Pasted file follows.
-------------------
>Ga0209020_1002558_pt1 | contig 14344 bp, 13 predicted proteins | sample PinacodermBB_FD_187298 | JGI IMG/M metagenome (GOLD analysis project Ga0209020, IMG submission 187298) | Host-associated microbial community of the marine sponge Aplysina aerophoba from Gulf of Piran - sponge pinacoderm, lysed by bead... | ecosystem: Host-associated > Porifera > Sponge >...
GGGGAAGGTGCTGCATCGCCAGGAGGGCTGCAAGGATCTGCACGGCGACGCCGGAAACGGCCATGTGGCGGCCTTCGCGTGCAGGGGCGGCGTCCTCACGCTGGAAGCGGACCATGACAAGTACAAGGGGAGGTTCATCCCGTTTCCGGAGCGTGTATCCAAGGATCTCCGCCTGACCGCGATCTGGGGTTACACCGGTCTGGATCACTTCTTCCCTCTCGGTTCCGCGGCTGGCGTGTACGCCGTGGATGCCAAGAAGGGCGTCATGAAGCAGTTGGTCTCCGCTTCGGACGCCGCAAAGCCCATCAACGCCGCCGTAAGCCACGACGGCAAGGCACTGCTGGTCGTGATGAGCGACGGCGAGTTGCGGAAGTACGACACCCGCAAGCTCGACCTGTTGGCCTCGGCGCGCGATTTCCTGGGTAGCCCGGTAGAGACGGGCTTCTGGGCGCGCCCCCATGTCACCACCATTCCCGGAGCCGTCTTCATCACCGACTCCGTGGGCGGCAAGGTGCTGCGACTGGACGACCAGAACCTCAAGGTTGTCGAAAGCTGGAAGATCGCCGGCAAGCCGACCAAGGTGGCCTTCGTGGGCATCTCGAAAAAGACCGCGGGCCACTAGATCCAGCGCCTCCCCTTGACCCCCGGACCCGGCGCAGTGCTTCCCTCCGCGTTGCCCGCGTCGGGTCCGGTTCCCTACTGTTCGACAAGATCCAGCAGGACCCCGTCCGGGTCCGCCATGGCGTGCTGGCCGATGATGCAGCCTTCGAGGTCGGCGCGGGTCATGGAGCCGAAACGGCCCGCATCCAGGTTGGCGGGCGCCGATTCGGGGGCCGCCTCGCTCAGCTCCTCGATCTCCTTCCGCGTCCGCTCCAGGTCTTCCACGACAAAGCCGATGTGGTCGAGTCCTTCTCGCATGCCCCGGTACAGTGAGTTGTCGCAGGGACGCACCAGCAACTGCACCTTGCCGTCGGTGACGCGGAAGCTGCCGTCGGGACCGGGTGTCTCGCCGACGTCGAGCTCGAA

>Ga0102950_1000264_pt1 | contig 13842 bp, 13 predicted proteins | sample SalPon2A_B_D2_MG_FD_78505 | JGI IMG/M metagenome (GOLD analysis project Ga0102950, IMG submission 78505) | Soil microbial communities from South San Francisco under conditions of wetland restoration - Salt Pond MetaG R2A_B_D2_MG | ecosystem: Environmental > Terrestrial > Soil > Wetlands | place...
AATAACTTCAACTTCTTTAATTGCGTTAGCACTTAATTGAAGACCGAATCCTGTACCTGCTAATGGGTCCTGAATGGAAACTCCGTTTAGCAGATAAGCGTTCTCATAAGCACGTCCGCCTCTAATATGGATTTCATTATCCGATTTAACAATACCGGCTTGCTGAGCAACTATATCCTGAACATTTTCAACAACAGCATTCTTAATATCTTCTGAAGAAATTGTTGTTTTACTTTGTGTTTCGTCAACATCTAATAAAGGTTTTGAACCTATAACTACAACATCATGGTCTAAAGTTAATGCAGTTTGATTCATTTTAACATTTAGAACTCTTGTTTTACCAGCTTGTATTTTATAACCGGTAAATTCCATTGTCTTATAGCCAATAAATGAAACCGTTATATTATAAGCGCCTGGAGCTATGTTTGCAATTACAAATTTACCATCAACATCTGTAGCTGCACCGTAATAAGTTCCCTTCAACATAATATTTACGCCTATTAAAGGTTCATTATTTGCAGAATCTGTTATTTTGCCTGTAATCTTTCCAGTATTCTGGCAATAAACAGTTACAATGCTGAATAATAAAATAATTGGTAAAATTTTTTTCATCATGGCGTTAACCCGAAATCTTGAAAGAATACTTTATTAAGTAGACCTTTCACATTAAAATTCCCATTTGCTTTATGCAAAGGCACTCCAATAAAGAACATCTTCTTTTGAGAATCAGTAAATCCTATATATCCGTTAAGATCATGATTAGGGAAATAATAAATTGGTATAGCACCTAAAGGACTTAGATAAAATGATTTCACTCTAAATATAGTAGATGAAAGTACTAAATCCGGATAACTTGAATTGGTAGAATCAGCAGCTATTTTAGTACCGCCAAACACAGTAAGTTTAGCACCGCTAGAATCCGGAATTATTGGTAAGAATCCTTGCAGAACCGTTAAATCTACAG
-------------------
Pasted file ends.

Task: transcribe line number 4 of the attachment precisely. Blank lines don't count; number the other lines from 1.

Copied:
AATAACTTCAACTTCTTTAATTGCGTTAGCACTTAATTGAAGACCGAATCCTGTACCTGCTAATGGGTCCTGAATGGAAACTCCGTTTAGCAGATAAGCGTTCTCATAAGCACGTCCGCCTCTAATATGGATTTCATTATCCGATTTAACAATACCGGCTTGCTGAGCAACTATATCCTGAACATTTTCAACAACAGCATTCTTAATATCTTCTGAAGAAATTGTTGTTTTACTTTGTGTTTCGTCAACATCTAATAAAGGTTTTGAACCTATAACTACAACATCATGGTCTAAAGTTAATGCAGTTTGATTCATTTTAACATTTAGAACTCTTGTTTTACCAGCTTGTATTTTATAACCGGTAAATTCCATTGTCTTATAGCCAATAAATGAAACCGTTATATTATAAGCGCCTGGAGCTATGTTTGCAATTACAAATTTACCATCAACATCTGTAGCTGCACCGTAATAAGTTCCCTTCAACATAATATTTACGCCTATTAAAGGTTCATTATTTGCAGAATCTGTTATTTTGCCTGTAATCTTTCCAGTATTCTGGCAATAAACAGTTACAATGCTGAATAATAAAATAATTGGTAAAATTTTTTTCATCATGGCGTTAACCCGAAATCTTGAAAGAATACTTTATTAAGTAGACCTTTCACATTAAAATTCCCATTTGCTTTATGCAAAGGCACTCCAATAAAGAACATCTTCTTTTGAGAATCAGTAAATCCTATATATCCGTTAAGATCATGATTAGGGAAATAATAAATTGGTATAGCACCTAAAGGACTTAGATAAAATGATTTCACTCTAAATATAGTAGATGAAAGTACTAAATCCGGATAACTTGAATTGGTAGAATCAGCAGCTATTTTAGTACCGCCAAACACAGTAAGTTTAGCACCGCTAGAATCCGGAATTATTGGTAAGAATCCTTGCAGAACCGTTAAATCTACAG